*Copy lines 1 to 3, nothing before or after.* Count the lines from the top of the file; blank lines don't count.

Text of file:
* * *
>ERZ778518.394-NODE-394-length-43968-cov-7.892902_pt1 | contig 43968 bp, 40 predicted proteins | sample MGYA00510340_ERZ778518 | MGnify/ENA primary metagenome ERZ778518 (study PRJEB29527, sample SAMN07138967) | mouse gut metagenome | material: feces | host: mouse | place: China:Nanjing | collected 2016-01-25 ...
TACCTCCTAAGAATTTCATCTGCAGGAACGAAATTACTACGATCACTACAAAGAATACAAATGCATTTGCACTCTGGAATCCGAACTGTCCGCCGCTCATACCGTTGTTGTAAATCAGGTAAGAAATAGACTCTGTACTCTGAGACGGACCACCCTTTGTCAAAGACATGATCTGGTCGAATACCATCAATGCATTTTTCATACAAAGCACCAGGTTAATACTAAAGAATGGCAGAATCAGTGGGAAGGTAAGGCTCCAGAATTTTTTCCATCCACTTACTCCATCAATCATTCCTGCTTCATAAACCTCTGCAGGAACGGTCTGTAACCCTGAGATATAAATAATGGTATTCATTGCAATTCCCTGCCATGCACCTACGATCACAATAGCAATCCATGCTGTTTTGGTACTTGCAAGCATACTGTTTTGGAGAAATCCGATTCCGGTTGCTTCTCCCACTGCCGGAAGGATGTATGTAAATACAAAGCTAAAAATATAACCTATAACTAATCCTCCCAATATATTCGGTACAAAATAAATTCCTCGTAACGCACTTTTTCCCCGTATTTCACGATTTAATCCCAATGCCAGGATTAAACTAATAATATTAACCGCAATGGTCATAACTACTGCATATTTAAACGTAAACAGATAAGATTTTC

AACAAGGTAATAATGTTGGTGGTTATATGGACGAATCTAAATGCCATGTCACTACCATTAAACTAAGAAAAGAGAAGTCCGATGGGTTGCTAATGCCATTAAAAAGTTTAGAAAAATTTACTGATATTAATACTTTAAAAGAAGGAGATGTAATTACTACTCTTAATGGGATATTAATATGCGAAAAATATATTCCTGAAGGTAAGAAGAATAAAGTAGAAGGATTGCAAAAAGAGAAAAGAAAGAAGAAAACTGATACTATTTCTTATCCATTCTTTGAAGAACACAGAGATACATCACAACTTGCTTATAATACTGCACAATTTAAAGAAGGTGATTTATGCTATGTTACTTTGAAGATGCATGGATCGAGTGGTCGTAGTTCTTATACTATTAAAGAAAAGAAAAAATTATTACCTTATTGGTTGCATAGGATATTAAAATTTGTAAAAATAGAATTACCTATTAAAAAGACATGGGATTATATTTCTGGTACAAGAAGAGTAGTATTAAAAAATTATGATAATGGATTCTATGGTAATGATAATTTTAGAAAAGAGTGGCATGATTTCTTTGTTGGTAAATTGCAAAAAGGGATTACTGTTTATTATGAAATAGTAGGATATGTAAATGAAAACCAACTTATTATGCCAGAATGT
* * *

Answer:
>ERZ778518.394-NODE-394-length-43968-cov-7.892902_pt1 | contig 43968 bp, 40 predicted proteins | sample MGYA00510340_ERZ778518 | MGnify/ENA primary metagenome ERZ778518 (study PRJEB29527, sample SAMN07138967) | mouse gut metagenome | material: feces | host: mouse | place: China:Nanjing | collected 2016-01-25 ...
TACCTCCTAAGAATTTCATCTGCAGGAACGAAATTACTACGATCACTACAAAGAATACAAATGCATTTGCACTCTGGAATCCGAACTGTCCGCCGCTCATACCGTTGTTGTAAATCAGGTAAGAAATAGACTCTGTACTCTGAGACGGACCACCCTTTGTCAAAGACATGATCTGGTCGAATACCATCAATGCATTTTTCATACAAAGCACCAGGTTAATACTAAAGAATGGCAGAATCAGTGGGAAGGTAAGGCTCCAGAATTTTTTCCATCCACTTACTCCATCAATCATTCCTGCTTCATAAACCTCTGCAGGAACGGTCTGTAACCCTGAGATATAAATAATGGTATTCATTGCAATTCCCTGCCATGCACCTACGATCACAATAGCAATCCATGCTGTTTTGGTACTTGCAAGCATACTGTTTTGGAGAAATCCGATTCCGGTTGCTTCTCCCACTGCCGGAAGGATGTATGTAAATACAAAGCTAAAAATATAACCTATAACTAATCCTCCCAATATATTCGGTACAAAATAAATTCCTCGTAACGCACTTTTTCCCCGTATTTCACGATTTAATCCCAATGCCAGGATTAAACTAATAATATTAACCGCAATGGTCATAACTACTGCATATTTAAACGTAAACAGATAAGATTTTC

AACAAGGTAATAATGTTGGTGGTTATATGGACGAATCTAAATGCCATGTCACTACCATTAAACTAAGAAAAGAGAAGTCCGATGGGTTGCTAATGCCATTAAAAAGTTTAGAAAAATTTACTGATATTAATACTTTAAAAGAAGGAGATGTAATTACTACTCTTAATGGGATATTAATATGCGAAAAATATATTCCTGAAGGTAAGAAGAATAAAGTAGAAGGATTGCAAAAAGAGAAAAGAAAGAAGAAAACTGATACTATTTCTTATCCATTCTTTGAAGAACACAGAGATACATCACAACTTGCTTATAATACTGCACAATTTAAAGAAGGTGATTTATGCTATGTTACTTTGAAGATGCATGGATCGAGTGGTCGTAGTTCTTATACTATTAAAGAAAAGAAAAAATTATTACCTTATTGGTTGCATAGGATATTAAAATTTGTAAAAATAGAATTACCTATTAAAAAGACATGGGATTATATTTCTGGTACAAGAAGAGTAGTATTAAAAAATTATGATAATGGATTCTATGGTAATGATAATTTTAGAAAAGAGTGGCATGATTTCTTTGTTGGTAAATTGCAAAAAGGGATTACTGTTTATTATGAAATAGTAGGATATGTAAATGAAAACCAACTTATTATGCCAGAATGT